5 Quick Thoughts on the Iowa GOP Debate in Ames

More

Romney unscathed, Bachmann-Pawlenty clashes, and a defense of civil unions from Jon Huntsman amesdebate.banner.jpg

Updated 08/12/10

AMES, Iowa -- Some observations on the Fox News Republican presidential primary debate here, filed from the basement press center of the Hilton Coliseum at Iowa State University, where they normally hold basketball games or Ice Capades:

Good-bye, Minnesota Nice. Tim Pawlenty and Michele Bachmann clashed early and often. Pawlenty, who had clearly come prepared with some zingers for Mitt Romney and others to make up for his lackluster debate performance in New Hampshire, denied upon questioning that he'd drawn attention to Bachmann's headaches. But he worked hard to give her some new ones. She responded with the poised and polished fierceness that's made her every appearance seem as orderly and, uh, intense as a scripted television spot.

"It is an undisputable fact that in congress her record of accomplishment and results is nonexistent," Pawlenty said of his one-time state colleague and now national rival.

"I would say governor, when you were governor in Minnesota you implemented cap and trade in our state and you praised the unconstitutional individual mandates and called for requiring all people in our state to purchase health insurance that the government would mandate," Bachmann retorted. "Third, you said the era of small government was over. That sounds more like Barack Obama, if you ask me."

Bachmann cast herself as a fighter: "People are looking for a champion. They want someone who has been fighting. When it came to health care, I brought tens of thousands of Americans to Washington to fight the unconstitutional individual mandates. I didn't praise it. When it came to cap and trade, I fought it with everything that was in me, including I introduced the Lightbulb Freedom of Choice Act so people could all purchase the lightbulb of their choice."

"She's got a record of misstating and making false statements. And that's another example of that list," Pawlenty retorted. "She says that she's fighting for these things. She fought for less government spending, we got a lot more. She led the effort against ObamaCare, we got ObamaCare. She led the effort against TARP, we got TARP. She said she's got a titanium spine. It's not her spine we're worried about, it's her record of results.

"If that's your view of effective leadership with results, please stop, because you're killing us."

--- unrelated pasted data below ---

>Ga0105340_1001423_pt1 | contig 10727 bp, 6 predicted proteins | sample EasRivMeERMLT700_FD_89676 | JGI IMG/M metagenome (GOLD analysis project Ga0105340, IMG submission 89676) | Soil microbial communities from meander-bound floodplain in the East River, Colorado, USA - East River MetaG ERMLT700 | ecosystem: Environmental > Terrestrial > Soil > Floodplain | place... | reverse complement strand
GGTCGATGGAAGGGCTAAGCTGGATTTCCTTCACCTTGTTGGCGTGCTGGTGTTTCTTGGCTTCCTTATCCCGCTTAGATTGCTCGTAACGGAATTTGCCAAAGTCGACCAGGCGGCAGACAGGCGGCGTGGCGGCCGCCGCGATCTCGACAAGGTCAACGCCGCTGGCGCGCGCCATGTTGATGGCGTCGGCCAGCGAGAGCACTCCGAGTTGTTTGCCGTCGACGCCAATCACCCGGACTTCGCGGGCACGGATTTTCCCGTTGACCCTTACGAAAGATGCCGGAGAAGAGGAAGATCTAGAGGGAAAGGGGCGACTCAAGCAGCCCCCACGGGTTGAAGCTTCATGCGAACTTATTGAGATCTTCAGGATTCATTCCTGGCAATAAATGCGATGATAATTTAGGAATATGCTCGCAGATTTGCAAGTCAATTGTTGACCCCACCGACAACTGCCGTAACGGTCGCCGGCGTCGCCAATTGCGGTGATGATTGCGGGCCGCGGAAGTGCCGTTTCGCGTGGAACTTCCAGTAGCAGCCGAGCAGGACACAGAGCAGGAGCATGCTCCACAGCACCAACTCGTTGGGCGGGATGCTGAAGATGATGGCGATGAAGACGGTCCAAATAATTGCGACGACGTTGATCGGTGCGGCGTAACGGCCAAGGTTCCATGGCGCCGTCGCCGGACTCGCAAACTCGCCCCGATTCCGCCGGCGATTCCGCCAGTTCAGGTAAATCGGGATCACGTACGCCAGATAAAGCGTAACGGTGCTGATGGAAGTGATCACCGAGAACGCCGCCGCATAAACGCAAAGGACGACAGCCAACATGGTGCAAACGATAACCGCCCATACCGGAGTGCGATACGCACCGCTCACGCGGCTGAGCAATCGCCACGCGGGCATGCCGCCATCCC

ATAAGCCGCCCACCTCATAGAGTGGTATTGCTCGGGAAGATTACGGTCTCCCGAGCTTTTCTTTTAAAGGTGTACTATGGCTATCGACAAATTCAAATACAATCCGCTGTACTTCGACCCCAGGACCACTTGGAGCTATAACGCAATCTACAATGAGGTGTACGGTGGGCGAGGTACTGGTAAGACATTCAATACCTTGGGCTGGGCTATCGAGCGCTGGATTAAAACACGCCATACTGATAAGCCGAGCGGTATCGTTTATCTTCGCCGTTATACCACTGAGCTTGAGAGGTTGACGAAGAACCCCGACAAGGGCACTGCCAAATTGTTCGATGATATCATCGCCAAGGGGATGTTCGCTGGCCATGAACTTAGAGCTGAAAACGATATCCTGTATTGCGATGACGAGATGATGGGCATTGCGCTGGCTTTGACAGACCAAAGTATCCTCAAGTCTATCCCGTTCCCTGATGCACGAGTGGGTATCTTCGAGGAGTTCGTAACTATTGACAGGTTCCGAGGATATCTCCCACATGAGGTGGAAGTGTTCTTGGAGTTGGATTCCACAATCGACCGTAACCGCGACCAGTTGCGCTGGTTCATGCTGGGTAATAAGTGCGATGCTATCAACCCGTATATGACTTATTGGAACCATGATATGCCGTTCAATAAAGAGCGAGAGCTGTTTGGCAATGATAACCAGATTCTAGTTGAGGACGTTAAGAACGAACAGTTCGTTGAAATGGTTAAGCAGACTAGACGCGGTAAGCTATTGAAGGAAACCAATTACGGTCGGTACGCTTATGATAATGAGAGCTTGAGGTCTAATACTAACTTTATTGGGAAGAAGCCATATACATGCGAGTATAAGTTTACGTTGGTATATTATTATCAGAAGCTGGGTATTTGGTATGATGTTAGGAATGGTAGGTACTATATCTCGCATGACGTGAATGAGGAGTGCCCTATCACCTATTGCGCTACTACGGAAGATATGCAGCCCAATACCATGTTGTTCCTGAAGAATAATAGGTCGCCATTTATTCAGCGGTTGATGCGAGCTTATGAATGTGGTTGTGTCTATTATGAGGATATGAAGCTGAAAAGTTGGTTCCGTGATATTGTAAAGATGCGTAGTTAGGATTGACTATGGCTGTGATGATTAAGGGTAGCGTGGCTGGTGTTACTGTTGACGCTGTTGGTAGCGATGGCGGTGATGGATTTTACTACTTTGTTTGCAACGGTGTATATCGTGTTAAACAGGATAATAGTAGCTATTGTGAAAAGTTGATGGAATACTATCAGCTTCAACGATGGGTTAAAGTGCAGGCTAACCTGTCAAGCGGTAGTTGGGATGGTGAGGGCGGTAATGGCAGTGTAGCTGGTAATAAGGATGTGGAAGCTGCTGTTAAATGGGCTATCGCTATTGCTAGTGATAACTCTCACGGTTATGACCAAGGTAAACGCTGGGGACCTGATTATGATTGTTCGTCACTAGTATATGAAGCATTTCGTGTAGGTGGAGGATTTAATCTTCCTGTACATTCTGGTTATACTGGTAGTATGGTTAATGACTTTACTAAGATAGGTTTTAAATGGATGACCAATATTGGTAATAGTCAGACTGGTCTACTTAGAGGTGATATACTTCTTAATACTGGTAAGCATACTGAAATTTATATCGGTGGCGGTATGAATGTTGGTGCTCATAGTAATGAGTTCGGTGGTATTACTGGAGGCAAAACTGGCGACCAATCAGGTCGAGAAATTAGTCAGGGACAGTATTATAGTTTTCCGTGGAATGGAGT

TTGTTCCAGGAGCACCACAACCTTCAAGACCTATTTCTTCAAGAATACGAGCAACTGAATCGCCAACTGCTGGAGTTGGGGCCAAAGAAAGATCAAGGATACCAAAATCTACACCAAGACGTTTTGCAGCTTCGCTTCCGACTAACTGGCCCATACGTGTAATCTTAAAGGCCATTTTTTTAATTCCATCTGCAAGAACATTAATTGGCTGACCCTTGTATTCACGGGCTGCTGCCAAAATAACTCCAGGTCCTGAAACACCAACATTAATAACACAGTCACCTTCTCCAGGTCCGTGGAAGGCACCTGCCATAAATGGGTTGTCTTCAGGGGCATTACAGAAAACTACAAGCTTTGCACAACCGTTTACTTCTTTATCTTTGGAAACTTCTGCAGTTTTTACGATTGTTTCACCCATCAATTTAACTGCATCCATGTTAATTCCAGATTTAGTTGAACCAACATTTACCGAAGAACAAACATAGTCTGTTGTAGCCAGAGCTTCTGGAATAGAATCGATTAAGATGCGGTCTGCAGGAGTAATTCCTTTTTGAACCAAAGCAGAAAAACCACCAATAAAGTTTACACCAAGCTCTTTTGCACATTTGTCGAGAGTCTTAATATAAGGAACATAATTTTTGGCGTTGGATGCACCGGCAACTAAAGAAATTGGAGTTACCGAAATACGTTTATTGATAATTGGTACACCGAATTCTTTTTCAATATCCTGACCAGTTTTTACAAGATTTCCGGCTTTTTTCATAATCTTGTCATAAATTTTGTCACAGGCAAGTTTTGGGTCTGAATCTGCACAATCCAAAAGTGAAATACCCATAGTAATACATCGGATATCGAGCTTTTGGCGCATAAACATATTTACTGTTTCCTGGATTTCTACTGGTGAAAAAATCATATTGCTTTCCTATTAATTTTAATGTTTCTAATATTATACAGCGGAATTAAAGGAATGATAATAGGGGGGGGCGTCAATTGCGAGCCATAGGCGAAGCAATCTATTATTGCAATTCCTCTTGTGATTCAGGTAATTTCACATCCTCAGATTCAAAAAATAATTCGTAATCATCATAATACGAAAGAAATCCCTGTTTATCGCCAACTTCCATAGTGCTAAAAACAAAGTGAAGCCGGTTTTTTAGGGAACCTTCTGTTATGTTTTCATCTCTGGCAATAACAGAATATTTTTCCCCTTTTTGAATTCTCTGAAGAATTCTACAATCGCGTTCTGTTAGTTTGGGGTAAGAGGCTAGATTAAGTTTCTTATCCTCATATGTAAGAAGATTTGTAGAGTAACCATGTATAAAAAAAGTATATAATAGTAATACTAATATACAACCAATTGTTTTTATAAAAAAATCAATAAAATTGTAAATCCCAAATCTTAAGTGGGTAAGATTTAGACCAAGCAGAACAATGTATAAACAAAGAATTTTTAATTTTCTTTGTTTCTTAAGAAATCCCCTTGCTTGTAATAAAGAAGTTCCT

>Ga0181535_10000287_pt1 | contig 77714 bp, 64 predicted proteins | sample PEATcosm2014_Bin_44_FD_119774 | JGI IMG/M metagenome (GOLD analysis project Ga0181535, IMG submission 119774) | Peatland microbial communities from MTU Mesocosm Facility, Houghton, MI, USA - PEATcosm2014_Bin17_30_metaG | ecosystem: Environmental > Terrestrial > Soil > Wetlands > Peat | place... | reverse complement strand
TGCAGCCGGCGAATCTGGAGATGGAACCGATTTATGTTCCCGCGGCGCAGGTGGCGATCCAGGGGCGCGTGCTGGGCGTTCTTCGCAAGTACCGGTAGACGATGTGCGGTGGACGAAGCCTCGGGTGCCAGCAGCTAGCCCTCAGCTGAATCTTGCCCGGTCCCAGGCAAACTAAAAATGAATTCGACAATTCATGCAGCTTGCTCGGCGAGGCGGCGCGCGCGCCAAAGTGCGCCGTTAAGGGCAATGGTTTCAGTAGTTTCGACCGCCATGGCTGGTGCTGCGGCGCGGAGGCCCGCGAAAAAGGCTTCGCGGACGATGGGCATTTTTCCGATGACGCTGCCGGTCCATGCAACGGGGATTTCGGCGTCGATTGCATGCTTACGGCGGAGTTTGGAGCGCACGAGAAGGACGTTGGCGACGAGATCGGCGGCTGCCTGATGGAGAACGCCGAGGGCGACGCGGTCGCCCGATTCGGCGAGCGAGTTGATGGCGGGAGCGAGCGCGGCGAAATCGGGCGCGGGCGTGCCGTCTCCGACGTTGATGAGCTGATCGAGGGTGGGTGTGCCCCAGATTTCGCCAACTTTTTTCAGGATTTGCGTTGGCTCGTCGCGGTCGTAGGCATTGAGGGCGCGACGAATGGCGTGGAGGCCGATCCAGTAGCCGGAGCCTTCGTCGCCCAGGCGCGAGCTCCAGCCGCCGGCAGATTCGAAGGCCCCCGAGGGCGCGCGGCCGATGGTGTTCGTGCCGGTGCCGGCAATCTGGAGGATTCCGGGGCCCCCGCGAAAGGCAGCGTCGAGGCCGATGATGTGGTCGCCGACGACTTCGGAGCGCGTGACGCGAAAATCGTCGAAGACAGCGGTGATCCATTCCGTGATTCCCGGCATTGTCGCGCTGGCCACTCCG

"I was at the tip of the spear fighting against the implementation of ObamaCare in the United States Congress. Nancy Pelosi, Harry Reid and Barack Obama ran Congress, but I gave them a run for their money," Bachmann was unmoved. "Again, on cap and trade, I was there from the very beginning, giving Speaker Pelosi a run for her money. That's why I was Speaker Pelosi about her number one target to defeat last year, because I was effectively taking them on on nearly every argument they put forward...when others ran, I fought. And I led against increasing the deficit."

An exchange about a Minnesota bill that raised taxes on cigarettes and strengthened an anti-abortion position served as the second round of their squabble, with Pawlenty saying he regretted having voted for the act and Bachmann explaining why she supported it as an anti-abortion candidate. Hard to say who was the victor here, but it was good to see them actually debating their records and actively seeking to distinguish themselves.

Newt Gets Feisty with Liberal Media Outlet Fox News. Maybe he got too much sun at the Iowa State Fair, where he was walking about under the noonday sun, giving fair-goers the thumbs-up with Callista and taking photos with families, but Newt Gingrich seemed to have had it with acting like he might actually have a shot at things if he pretended to be someone other than himself.

First he went after Fox News host Chris Wallace, chastising him, "I wish you would put aside the gotcha questions" and declaring, "I intend to run on ideas."

And then he seemingly remembered that he used to be someone, and not just an afterthought on the would-be presidential stage who people make fun of for his now-shuttered Tiffanys account and policy flip-flops.

"Look, I think this super committee is about as dumb an idea as Washington has come up with in my lifetime," he said, after all the candidates on stage affirmed they'd walk away from a ten to one cuts to revenue budget deal in the future.

"I mean I used to run the House of Representatives," the former speaker said. "I have some general notion of these things. The idea that 523 senators and congressmen are going to sit around for four months while 12 brilliant people, mostly picked for political reasons, are going to sit in some room and brilliantly come up with a trillion dollars or force us to choose between gutting our military and accepting a tax increase is irrational. This is -- they're going to walk in just before Thanksgiving and say, all right, we can shoot you in the head or cut off your right leg, which do you prefer?

"What they ought to do is scrap the committee right now, recognize it's a dumb idea, go back to regular legislative business, assign every subcommittee the task of finding savings, do it out in the open through regular legislative order and get rid of this secret phony business."

It was perhaps his applause line of the night.

His repeated clashes with the Fox News crew quickly drew praise on right-wing blogs, proving that it's possible to score points with anti-media tirades, even if the outlets in question are conservative ones. Wrote Jim Hoft at Gateway Pundit: "It's about time a Republican candidate slammed the liberal media for asking bogus 'gotcha' questions of the candidates rather than substantial policy questions. Newt went after Chris Wallace tonight for his outrageous tabloid questioning of the candidates. Awesome!"